Mitigating cyber security threats has become indispensable to most organizations’ IT infrastructure in today’s technologically driven, fast-paced global business landscape.

For instance, the latest security breach of the Texas Department of Insurance affected approximately 1,800,000 Texans. However, when the department unveiled a security issue with workers’ compensation information on the TDI web service application, the breach enabled data compromise of names, addresses, social security numbers, and medical information.

With that read, we know there are soaring cyber risks, especially for enterprise application development companies; it has become imperative to ensure mobile app security to prevent falling prey to threat actors from spying or accessing their sensitive data. 

In this blog, we’ll explore the intricacies of cyber intelligence by unveiling the top security threats for enterprise mobile application development companies and how to mitigate them. Before that, let’s quickly look at the essence of cyber intelligence and its types. 

Cyber Intelligence – A Brief Introduction

Cyber threat intelligence primarily refers to collecting, analyzing, and processing data to analyze and understand potential cyber and physical threats to an enterprise and unveil the vulnerabilities and targets to help mitigate potential cyber-attacks and harmful events occurring in cyberspace.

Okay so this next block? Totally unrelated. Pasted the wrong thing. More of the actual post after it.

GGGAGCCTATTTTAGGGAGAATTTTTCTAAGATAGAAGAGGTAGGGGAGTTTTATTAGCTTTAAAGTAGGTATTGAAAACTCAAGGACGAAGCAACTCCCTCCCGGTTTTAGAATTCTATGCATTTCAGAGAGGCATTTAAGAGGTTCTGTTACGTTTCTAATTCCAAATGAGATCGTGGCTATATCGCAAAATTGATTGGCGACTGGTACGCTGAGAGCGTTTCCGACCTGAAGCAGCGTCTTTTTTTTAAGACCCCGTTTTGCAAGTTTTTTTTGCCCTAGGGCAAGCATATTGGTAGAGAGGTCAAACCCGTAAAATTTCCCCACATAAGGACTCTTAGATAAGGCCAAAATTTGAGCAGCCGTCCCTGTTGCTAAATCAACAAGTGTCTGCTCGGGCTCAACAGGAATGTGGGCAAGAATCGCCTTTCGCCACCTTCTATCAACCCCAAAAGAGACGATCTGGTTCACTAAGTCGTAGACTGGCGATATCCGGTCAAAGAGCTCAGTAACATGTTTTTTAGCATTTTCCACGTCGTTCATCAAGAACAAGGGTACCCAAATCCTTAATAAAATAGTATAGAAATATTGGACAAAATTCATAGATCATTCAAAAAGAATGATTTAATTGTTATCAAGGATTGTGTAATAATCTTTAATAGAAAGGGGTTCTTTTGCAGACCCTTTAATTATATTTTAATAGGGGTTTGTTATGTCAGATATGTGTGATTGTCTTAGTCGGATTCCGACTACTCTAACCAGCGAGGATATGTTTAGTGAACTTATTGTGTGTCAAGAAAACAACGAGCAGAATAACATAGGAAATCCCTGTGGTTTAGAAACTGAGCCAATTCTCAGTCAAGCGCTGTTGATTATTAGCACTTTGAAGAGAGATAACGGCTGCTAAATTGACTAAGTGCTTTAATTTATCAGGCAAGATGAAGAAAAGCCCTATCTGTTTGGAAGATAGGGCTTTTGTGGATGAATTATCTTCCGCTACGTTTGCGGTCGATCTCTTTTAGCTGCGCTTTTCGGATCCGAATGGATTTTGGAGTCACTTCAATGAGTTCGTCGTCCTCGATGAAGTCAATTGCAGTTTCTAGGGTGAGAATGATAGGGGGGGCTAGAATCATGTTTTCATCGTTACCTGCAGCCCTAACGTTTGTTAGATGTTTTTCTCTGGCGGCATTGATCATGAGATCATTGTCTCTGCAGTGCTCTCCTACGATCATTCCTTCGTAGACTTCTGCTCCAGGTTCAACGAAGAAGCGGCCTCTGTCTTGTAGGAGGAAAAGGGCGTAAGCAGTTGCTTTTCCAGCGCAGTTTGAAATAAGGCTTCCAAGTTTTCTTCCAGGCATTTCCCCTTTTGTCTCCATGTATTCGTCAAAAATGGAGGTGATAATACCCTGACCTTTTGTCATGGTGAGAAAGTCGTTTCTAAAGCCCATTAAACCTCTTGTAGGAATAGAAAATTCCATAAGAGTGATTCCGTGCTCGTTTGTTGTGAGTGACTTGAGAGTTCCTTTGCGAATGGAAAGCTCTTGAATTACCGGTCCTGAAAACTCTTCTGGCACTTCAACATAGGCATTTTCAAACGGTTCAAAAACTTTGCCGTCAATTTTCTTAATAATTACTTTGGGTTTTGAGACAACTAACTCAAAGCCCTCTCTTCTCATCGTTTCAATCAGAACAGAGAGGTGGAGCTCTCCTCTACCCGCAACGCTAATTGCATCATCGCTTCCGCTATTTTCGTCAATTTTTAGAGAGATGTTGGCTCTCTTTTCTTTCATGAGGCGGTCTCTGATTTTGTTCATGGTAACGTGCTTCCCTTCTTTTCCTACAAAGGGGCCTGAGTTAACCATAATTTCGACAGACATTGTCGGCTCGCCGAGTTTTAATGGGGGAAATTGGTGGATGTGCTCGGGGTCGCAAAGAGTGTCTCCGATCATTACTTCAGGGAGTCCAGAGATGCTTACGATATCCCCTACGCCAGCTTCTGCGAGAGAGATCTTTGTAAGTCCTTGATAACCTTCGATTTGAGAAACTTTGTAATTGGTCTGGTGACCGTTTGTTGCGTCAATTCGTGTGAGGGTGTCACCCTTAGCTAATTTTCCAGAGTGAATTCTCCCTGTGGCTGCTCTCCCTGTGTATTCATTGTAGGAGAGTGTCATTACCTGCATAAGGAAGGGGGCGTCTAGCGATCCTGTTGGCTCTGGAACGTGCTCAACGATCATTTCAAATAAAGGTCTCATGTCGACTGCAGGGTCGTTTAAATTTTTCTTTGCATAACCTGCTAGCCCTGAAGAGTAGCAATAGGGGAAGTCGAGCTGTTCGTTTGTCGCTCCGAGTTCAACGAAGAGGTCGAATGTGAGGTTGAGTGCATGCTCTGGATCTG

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Enterprises today focus on cyber intelligence to make more informed data-backed security decisions and change their behavior from reactive to proactive in the fight against threat actors.

Types of Cyber Intelligence

1. Strategic Threat Intelligence

Strategic threat intelligence signifies high-level details about cyber security threats and their monetary impact on the organization.

Strategic threat intelligence enables organizations to collect data on similar incidents which may have happened in the past, analyze the intentions of the adversaries of an attack, understand why the organization is within the scope of an attack, and at the same time, put in efforts to reduce the risk level.

2. Tactical Threat Intelligence

Tactical threat intelligence plays a crucial role in protecting the organization’s resources by offering TTP-related information used by cyber hackers to perform attacks. Additionally, tactical threat intelligence helps cyber security professionals understand the potential attack’s intricacies by identifying the organization’s knowledge leakage.

By leveraging tactical threat intelligence, enterprise security personnel develop measures to detect and mitigate the cyber threats beforehand by altering the security merchandise, known vulnerable indicators, and systems.

3. Operational Threat Intelligence

Operational threat intelligence primarily proffers information above specific threats against the organization. Enabling a clear understanding of the potential threat actors inside the organizational hierarchy and their opportunity to attack vulnerable IT assets, thus ultimately helping in accurate prediction of future attacks and accordingly enhancing the mitigation strategies. 

4. Technical Threat Intelligence

Technical threat intelligence provides information above an attacker’s resources used to perform the attack, for example, vulnerabilities in command and control channels, tools, etc., while focusing on loC, providing rapid distribution and response to threats.

The indicators of technical threat intelligence are collected as a part of an investigation from past active campaigns and data feeds provided by external third parties, helping security professionals to identify defensive systems and thereby effectively enhance the detection mechanisms against the inbound and outbound malicious traffic entering the network.